Sounds incredible, but it’s something we see regularly. It’s also just as common to find a lack of consideration for ILM in greenfield implementations as in legacy systems. This is because the priority during greenfield implementations is always to get the system up and functioning. Managing the ongoing information lifecycle is never at the forefront of anyone’s mind, or at least, it takes a back seat.
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Destroying data in a Covid-19 world
If a business is using SAP, the situation is further complicated. Data must be stored in a certain state and data processes correctly followed for the final stages of information lifecycle management (data deletion) to be automated. Let’s consider an example, a laptop retailer. As part of the sales workflow, their delivery records must have been completed and invoices posted to the finance team. Once this is done, the record can be fully completed and deleted to ensure GDPR compliance.
The retention period or lifecycle of the data is defined by the purpose it serves and this can vary greatly between organizations. In the laptop delivery example, data might need to be held for 3 years in case of a complaint or problem with the devices. Another manufacturer might want to retain information on product parts for longer still, in case of a recall.
This simple example highlights that when business processes are left incomplete, introducing ILM and data archiving becomes much more difficult – because it’s more difficult to spot where there are errors and this adds a layer of complexity. In practice, companies end up having to close off all these records manually, talking more time and increasing project costs. Legacy delivery data might not pose too many compliance problems but when dealing with financial information, or complex machinery with parts needing to be tracked over many years.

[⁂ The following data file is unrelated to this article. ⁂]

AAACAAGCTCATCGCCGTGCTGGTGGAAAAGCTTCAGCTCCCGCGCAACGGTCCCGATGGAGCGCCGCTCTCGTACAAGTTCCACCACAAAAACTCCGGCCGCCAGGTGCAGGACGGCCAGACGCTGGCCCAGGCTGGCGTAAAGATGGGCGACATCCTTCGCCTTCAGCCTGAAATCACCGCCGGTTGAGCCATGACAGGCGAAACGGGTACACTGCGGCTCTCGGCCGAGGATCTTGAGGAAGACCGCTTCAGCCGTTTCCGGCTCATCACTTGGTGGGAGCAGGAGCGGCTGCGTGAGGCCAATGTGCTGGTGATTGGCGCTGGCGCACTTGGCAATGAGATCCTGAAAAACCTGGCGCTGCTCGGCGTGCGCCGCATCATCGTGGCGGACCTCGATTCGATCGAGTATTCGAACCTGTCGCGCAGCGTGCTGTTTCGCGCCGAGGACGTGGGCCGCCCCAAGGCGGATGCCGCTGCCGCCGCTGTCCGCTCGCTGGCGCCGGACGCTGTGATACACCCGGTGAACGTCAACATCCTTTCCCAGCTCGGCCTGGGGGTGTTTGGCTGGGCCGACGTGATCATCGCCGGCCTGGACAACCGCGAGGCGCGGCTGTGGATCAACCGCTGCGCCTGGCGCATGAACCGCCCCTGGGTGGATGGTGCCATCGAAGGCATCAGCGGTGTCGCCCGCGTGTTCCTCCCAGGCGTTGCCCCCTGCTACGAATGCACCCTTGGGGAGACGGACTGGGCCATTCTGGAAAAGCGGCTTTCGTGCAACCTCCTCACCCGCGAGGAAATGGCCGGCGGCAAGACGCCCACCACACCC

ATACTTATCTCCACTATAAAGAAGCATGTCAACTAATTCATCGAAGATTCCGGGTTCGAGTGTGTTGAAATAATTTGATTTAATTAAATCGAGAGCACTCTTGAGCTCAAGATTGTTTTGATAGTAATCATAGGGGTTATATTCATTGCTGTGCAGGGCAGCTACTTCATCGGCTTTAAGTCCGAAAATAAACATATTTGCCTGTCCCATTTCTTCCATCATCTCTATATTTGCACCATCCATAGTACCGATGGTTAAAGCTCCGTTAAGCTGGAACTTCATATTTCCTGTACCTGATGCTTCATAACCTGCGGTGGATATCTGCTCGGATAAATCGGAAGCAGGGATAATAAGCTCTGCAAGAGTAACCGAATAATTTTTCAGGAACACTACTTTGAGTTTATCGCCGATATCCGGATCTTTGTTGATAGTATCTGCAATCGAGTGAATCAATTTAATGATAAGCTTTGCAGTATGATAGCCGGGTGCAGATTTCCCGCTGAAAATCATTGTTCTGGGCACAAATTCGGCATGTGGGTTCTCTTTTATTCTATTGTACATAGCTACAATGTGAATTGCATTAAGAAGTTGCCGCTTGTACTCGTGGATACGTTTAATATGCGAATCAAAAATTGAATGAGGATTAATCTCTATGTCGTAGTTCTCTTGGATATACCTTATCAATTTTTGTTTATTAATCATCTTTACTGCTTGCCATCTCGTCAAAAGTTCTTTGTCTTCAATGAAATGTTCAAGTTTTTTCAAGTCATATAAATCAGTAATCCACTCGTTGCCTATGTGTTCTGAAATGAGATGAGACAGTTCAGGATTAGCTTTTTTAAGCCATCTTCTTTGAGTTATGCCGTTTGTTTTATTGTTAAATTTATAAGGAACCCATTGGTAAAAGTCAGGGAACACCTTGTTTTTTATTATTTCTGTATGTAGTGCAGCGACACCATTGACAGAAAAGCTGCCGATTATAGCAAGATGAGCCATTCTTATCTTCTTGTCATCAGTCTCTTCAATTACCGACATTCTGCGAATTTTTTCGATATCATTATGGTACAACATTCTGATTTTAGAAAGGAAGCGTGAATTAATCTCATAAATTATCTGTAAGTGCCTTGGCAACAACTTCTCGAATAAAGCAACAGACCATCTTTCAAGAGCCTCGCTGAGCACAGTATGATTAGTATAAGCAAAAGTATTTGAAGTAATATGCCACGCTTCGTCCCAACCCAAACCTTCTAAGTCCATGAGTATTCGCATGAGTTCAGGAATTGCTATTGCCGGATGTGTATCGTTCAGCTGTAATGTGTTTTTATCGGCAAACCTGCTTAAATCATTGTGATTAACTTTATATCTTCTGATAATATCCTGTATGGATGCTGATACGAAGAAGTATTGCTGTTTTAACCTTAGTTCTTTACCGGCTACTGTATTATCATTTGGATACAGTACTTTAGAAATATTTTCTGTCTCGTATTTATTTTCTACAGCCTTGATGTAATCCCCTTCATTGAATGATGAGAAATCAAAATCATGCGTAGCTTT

Although the GDPR came into operation two and a half years ago, a surprising number of companies are still not yet properly compliant, especially in circumstances whereby data is not held in the correct status to be deleted using standard tools. Having assisted on numerous archiving and deletion projects for customers to rectify issues with lawful data retention due to business processes not being completed, we are well positioned as an organization to make these observations. TJC has provided practical guidance and management solutions to resolve problems due to data and process inconsistencies in these cases. It involves working with the business team to set the conditions for closing down old sales orders and financial documents.
Now, due to Covid-19 and the financial pressures this has created, companies will need to adopt automated information management solutions that can identify and manage data to be destroyed in the most cost-efficient way possible and realize maximum ROI. This means having correct processes in place to identify relevant records as complete and then flagging them for archiving or deletion. Doing this takes effort and a clear understanding of data and its usage. Firstly by identifying where the data is and then starting to define an ILM strategy specifically for the destruction phase of that lifecycle. In doing this, if and when auditors do question their data for GDPR compliance, the organization can demonstrate it is taking reasonable steps forwards.
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Mani Singh, SAP Consultant, GDPR Compliance Expert, TJC-Group (opens in new tab)